$17 million for local art
The City of Melbourne will invest $17 million in the arts to keep Melburnians connected to our creative sector as the city responds to COVID-19.
Lord Mayor Sally Capp said the City of Melbourne’s draft Budget for 2020–21 invested significantly in our arts and cultural sectors.
“Melbourne is Australia’s undisputed arts and cultural capital, but these sectors need to be supported due to the severe downturn from COVID-19,” the Lord Mayor said.
“Arts and culture are a huge factor in our city’s nation-leading liveability and contribute $31 billion annually to the Victorian economy. “
“Investing in our creative talent now will cement our city’s strengths, while protecting local jobs and supporting billions of dollars in economic activity. More arts and culture in Melbourne means local businesses thrive and more people stay in jobs. “
Arts, Culture and Heritage portfolio Chair Councillor Rohan Leppert said the funding would enable creatives to continue to work through the shutdown by developing new works and online projects.
“We will invest $4.6 million for arts programming and artist support across our ArtPlay children’s space at Birrarung Marr, the Signal creative studio for young people along Flinders Walk and our Arts House contemporary performance space in North Melbourne,” Cr Leppert said.
“An injection of $1.5 million will boost public art projects to make our city streets and open spaces more interesting and vibrant for the benefit of everyone who enjoys our public spaces.”
“Our Test Sites public art program is now open for expressions of interest with a pool of $125,000 available. Grants of up to $5000 will be made to 25 artists to participate in this online public art project.”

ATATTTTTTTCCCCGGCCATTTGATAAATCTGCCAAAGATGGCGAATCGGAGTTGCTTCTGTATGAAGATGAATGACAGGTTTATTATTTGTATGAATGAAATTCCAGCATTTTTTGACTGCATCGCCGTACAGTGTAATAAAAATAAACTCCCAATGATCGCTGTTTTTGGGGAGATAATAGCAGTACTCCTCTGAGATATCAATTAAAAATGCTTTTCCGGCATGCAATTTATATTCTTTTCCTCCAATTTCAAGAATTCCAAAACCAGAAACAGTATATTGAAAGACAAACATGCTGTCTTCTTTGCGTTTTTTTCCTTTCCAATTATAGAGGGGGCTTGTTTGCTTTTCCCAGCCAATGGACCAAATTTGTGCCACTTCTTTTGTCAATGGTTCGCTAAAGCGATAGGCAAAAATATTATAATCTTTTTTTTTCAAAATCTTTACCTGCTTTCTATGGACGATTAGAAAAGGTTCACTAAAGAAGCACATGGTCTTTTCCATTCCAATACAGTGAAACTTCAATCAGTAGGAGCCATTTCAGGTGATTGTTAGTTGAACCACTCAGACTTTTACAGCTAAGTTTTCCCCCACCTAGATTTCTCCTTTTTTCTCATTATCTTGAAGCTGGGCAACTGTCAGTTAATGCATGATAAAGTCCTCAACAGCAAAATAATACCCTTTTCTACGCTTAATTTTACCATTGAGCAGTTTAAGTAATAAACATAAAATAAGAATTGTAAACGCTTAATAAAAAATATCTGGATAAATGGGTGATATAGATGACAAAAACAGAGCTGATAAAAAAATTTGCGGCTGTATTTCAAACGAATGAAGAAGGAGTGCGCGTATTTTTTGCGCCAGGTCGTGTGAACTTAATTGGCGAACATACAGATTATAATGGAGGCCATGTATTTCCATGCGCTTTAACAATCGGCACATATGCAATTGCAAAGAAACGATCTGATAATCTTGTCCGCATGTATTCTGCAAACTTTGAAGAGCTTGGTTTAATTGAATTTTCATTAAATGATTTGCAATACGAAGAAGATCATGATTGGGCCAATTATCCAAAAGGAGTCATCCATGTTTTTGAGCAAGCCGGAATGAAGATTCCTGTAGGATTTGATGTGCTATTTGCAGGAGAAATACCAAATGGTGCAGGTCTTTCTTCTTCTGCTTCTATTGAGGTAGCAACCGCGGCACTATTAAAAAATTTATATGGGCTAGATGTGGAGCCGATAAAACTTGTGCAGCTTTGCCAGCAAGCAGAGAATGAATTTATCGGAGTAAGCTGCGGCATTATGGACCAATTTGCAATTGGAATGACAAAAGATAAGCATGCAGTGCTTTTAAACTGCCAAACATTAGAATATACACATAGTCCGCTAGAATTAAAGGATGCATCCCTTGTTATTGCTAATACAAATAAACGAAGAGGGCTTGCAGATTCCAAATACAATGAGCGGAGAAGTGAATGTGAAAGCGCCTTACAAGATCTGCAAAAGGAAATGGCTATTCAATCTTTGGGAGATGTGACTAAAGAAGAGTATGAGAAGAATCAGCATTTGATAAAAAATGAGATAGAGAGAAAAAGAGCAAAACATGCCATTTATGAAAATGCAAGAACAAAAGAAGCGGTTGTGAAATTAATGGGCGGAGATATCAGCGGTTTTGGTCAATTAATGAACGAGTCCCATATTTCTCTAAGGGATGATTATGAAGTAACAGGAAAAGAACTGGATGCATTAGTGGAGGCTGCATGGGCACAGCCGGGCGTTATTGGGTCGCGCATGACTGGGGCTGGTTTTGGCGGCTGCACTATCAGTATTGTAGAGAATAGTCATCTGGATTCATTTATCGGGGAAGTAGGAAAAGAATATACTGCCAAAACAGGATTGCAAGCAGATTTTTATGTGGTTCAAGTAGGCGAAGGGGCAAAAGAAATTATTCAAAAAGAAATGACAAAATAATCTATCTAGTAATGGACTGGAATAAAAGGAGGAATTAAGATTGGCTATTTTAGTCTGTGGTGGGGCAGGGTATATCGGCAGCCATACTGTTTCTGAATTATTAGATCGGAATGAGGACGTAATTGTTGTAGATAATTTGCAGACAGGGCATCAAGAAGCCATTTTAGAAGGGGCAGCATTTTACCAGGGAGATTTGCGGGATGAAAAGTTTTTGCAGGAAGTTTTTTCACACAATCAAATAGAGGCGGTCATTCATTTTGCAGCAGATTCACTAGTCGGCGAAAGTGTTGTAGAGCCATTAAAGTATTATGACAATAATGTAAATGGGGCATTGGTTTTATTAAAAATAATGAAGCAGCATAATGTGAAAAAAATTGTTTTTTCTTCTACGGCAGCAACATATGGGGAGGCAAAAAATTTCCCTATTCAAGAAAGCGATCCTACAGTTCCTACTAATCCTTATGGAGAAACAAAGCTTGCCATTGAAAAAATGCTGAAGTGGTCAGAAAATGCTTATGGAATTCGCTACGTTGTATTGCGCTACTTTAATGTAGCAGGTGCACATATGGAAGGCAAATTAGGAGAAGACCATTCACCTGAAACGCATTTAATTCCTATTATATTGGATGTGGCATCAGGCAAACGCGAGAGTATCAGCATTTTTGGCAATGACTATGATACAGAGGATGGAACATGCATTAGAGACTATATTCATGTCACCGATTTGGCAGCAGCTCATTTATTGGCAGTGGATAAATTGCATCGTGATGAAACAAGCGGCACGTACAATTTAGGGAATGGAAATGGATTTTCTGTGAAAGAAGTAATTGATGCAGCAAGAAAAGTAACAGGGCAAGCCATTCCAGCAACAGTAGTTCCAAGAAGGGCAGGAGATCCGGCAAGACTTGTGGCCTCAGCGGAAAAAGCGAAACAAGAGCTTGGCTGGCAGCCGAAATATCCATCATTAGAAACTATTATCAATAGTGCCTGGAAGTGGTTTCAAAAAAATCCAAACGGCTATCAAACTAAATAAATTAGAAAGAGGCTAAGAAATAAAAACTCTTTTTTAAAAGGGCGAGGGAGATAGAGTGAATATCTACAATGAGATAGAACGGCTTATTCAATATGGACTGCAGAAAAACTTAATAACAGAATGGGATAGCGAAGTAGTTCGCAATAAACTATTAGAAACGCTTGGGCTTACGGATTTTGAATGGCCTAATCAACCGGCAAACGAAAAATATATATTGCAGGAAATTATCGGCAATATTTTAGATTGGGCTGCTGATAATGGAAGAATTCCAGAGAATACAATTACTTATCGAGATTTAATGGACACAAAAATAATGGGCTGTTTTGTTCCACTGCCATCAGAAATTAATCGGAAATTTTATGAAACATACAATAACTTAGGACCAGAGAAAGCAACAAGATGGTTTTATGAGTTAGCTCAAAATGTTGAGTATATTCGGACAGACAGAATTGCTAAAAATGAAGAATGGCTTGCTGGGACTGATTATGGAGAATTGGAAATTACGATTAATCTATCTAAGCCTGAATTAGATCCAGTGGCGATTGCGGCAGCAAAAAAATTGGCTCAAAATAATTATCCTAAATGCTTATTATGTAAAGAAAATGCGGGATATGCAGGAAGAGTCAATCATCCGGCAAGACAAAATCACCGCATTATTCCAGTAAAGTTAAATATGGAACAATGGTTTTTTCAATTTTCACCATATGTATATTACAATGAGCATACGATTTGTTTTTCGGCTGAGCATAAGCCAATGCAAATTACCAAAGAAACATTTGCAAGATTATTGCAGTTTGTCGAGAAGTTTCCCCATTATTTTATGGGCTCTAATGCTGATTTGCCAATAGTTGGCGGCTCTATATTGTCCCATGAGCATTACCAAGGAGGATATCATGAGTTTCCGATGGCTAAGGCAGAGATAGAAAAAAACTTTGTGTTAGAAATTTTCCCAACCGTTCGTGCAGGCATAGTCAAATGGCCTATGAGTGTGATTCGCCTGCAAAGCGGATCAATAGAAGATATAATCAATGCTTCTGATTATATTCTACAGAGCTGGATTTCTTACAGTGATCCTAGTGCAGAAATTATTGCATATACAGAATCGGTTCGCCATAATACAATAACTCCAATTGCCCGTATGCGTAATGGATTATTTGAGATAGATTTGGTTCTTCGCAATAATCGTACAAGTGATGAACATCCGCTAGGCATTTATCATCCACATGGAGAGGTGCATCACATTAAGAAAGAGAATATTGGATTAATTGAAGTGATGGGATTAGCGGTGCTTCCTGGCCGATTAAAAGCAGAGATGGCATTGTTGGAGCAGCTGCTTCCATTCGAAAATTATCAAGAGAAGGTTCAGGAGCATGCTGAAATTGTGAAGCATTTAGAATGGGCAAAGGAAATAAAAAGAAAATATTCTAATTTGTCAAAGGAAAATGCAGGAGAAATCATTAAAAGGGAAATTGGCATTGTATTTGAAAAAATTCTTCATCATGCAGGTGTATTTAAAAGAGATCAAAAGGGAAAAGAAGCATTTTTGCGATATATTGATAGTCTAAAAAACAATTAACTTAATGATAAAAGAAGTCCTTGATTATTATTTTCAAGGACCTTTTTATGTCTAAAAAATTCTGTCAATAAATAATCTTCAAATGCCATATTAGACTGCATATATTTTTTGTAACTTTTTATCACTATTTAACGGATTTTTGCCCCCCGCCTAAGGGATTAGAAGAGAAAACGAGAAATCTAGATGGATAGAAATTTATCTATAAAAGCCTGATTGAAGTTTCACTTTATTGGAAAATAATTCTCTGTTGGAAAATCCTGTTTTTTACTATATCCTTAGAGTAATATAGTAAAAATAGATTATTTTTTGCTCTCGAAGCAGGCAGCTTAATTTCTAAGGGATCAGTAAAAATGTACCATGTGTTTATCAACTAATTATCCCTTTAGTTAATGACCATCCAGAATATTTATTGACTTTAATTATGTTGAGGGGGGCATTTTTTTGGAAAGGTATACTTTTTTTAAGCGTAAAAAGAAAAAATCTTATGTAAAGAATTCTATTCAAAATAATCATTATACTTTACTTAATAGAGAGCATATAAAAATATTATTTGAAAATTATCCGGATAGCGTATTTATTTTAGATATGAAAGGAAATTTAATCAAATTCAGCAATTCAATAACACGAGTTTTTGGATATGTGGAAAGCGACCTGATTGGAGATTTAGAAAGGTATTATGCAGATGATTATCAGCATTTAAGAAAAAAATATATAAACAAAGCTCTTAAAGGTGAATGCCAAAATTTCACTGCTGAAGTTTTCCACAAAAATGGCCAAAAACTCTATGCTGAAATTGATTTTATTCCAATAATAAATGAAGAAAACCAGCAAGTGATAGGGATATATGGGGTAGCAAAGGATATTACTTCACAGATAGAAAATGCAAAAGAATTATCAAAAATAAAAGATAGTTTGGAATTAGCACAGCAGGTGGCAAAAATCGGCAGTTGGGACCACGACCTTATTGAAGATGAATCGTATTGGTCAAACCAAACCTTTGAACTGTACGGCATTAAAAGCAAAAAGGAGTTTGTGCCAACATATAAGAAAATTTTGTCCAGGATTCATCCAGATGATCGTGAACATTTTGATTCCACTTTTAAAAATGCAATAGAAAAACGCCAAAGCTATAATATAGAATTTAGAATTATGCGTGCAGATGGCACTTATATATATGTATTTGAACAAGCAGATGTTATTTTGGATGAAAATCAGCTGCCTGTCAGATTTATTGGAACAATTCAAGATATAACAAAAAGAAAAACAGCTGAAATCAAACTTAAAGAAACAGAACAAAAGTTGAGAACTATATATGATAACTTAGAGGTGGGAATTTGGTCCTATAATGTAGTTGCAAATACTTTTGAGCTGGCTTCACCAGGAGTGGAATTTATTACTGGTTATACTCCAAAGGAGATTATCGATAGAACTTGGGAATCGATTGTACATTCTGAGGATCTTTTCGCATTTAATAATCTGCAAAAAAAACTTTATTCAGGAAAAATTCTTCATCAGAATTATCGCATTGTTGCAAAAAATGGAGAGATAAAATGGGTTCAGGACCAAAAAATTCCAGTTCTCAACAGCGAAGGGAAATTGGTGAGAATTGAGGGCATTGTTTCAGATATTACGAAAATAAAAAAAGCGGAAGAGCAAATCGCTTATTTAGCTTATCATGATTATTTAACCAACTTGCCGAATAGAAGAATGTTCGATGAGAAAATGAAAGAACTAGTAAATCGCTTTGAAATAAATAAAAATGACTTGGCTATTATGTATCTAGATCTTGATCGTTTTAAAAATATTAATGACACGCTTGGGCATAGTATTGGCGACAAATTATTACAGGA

“In collaboration with Testing Grounds, we hope the artists will be able to come together and share their projects once COVID-19 restrictions are lifted.”
Testing Grounds program director and curator Arie Rain Glorie said the public art program was a rare opportunity for artists.
“Testing Grounds has been a partner with the City of Melbourne on this program since the beginning of last year. Normally artists would get the opportunity to come to Testing Grounds and get advice on doing public art and go through ideas,” he said.
“Because the site is closed due to COVID-19 the City of Melbourne has approached us to do it as a virtual program, where people get paid to research and develop an idea.”
“It’s open to all types of creative practice, and at all different levels of experience. In previous years artists had to test a physical public artwork, whereas now we will help them get pitch ready.”
This takes much of the pressure out of the program, while the financial support has been raised significantly.
“It’s a really great opportunity that can only be beneficial to artists particularly in that it’s not so outcome focused, a rare opportunity for artists to do research and development without the pressure of presentation,” he said.
Cr Leppert said the council was also providing funding for multi-year grants.
“We’re also providing $4.2 million in annual and multi-year arts grants. We have lifted our annual arts grants pool to $850,000 and will recommence indexation of multi-year grants to support small, medium and independent arts organisations,” he said.
“We are thrilled to be delivering YIRRAMBOI in 2021, showcasing outstanding First Nations artists. Our arts grants framework will include $125,000 in support for artists with a focus on contemporary Aboriginal works to deliver as part of YIRRAMBOI.”
Expressions of interest for the Test Sites 2020 program can be made online until May 31 •